Let’s just pause for a moment to consider what an extraordinary thing Maxime Bernier is attempting. The former minister in the Harper government is widely said to be preparing the ground for a future leadership bid. How has he been going about it? Since January, Bernier has been methodically laying explosives beneath the government and detonating them at regular intervals, in speeches and writings that, while not overtly criticizing Conservative policy, point in precisely the opposite direction to that on which the government happens to be embarked.
In a January speech to Calgary Conservatives, Bernier called for a policy of “zero budget growth,” an absolute cap on government spending—as distinct from, say, the seven per cent per annum growth track of which the government often boasts. As Bernier noted, such a policy would require that “every new government program, or increase in an existing program, has to be balanced by a decrease somewhere else.” Indeed, it would imply a diminishing government share of the economy over time. Conservatives, he said, “have to convince people that we’re not simply aiming to be better managers of a bigger government; we are aiming to be better managers of a smaller government.” The implied rebuke was made explicit in his penultimate line: “If we want conservative principles to win the battle, we have to defend them openly, with passion and with conviction.” As opposed to stealthily, with furtiveness and deception.
The dust had barely settled when Bernier struck again. In a February letter to La Presse, he observed that “it is possible to be ‘sceptical,’ or at any rate to keep an open mind, on almost all the crucial aspects of the global warming thesis.” It was phrased as support for the government’s “cautious” stance at Copenhagen, but of course it was anything but. The Harper government’s official position is that global warming is settled science—in his spell at Environment, John Baird used to warn of “the end of winter as we know it”—and that, far from cautious, its emissions reductions targets are unparalleled in their ambition, or whatever grandiloquent phrase party members have been instructed to repeat. It may be a lie, and it may be that everyone knows it is a lie. But Conservatives are not permitted to say that it is a lie.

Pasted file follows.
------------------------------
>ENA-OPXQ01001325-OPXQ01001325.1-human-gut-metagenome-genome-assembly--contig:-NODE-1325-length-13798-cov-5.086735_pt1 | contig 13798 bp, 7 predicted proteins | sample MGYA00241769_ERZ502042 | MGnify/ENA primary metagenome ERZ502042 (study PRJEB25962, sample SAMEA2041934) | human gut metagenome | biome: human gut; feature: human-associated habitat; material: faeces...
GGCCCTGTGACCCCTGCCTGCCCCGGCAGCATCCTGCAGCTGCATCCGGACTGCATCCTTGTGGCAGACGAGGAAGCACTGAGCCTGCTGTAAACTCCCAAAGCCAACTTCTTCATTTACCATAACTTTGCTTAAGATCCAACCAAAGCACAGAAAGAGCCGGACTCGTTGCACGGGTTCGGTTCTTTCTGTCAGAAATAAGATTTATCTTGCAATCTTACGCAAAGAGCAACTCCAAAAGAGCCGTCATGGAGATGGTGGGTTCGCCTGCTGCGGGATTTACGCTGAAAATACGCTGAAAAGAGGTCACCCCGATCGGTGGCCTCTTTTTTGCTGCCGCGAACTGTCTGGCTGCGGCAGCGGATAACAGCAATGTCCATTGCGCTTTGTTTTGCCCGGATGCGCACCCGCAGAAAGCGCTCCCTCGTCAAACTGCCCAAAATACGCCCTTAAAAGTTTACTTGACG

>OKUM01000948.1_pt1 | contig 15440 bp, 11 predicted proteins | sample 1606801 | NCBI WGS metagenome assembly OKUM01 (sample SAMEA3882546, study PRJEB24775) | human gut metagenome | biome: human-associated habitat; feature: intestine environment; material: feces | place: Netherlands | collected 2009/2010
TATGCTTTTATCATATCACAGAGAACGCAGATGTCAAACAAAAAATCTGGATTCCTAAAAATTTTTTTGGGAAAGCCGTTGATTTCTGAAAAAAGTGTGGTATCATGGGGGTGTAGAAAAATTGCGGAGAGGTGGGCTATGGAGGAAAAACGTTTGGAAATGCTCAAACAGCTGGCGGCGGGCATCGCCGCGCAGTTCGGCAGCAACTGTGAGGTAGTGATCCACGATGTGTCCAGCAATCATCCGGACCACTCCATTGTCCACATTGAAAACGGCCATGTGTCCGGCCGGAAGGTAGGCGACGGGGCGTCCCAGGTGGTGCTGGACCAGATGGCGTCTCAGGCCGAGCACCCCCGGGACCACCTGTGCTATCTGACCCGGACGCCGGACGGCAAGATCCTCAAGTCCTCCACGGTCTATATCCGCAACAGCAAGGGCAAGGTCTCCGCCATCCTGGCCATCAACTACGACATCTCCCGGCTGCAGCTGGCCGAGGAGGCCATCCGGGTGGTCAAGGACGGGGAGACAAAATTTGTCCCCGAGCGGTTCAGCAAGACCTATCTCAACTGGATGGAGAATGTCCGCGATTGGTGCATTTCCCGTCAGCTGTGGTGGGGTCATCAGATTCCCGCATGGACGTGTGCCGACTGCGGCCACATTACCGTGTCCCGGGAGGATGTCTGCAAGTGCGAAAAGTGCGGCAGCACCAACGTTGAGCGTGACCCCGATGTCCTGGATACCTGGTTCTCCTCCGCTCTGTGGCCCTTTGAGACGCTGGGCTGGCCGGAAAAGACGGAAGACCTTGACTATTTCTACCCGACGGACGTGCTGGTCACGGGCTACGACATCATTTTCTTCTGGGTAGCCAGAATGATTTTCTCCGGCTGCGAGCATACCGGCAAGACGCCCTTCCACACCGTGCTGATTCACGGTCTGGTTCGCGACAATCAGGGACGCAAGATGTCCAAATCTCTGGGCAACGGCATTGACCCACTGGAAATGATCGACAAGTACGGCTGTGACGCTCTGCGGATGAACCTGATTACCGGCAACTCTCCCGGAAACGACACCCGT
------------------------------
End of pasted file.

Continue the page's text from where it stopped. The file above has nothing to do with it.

And so it continues. In a speech last week in Mont St-Grégoire, Que., Bernier hit out at his province’s sorry record of dirigisme and debt, and most of all at its prickly insistence that the rest of Canada should foot the bill for its fecklessness for the past 40 years while it pondered whether to blow the place up. There was, he correctly noted, a fundamental contradiction in separatists who seek political independence at the same time as economic dependence. Yet, he was equally scornful of “profitable federalists” who use the separatist threat to extract more money from the feds. “Even when the amounts being sent by Ottawa increase, the reaction in Quebec City is always that it’s not enough, we need more.”
All well and good, except that is exactly the approach endorsed by the Harper government. Remember the “fiscal imbalance”? It was official Tory policy that Quebec was being shortchanged by the federation, and by God they would put it right. Which they did, to the tune of billions of dollars, though fat lot of good it did them.
I cannot think of a precedent for this performance. Bernier is careful not to attack the party’s current leadership—just everything they’ve been doing. Yet he could hardly be accused of heresy. He represents, to paraphrase Howard Dean, the Conservative wing of the Conservative party—the party’s soul, its core beliefs, varnished as they may be under layers of expediency, yet still there. Indeed, so contorted has the Conservative party become that many people insist he is merely giving voice to what the leader himself believes.
Bernier does not disavow future leadership ambitions, but for now says his goal is merely to get back into cabinet. Either way, this is something new. Former ministers usually crawl back into the leader’s favour by conspicuous displays of loyalty. If they have leadership ambitions, they usually work the backrooms, quietly cultivating party organizers, waiting either for the current leader to step down or for their chance to put the knife in.
Bernier’s tack seems rather aimed at making himself impossible to ignore, as the authentic representative of a significant section of the party. It is a highly public and explicitly ideological appeal. This, too, is novel, at least in the recent history of Canadian politics. Leadership races have here generally been decided on the basis of organizational prowess, or personal popularity, or the ability to deliver one region of the country or another.
By contrast, Bernier’s approach would seem more drawn from British or American politics, less regional than factional, appealing to a base of ideologically motivated supporters that transcends region. Indeed, as a libertarian conservative from Quebec, he may find he has more supporters in the West.
I don’t suggest he will be leader, or should. His record in cabinet was decidedly mixed: a fine industry minister, he was a disaster at Foreign Affairs. Though the speeches are thoughtful, it remains unclear whether there is a man of substance behind them, not least after the Couillard fiasco. Yet his willingness to state brave truths openly, to call the party back to its authentic self, marks him as one to watch.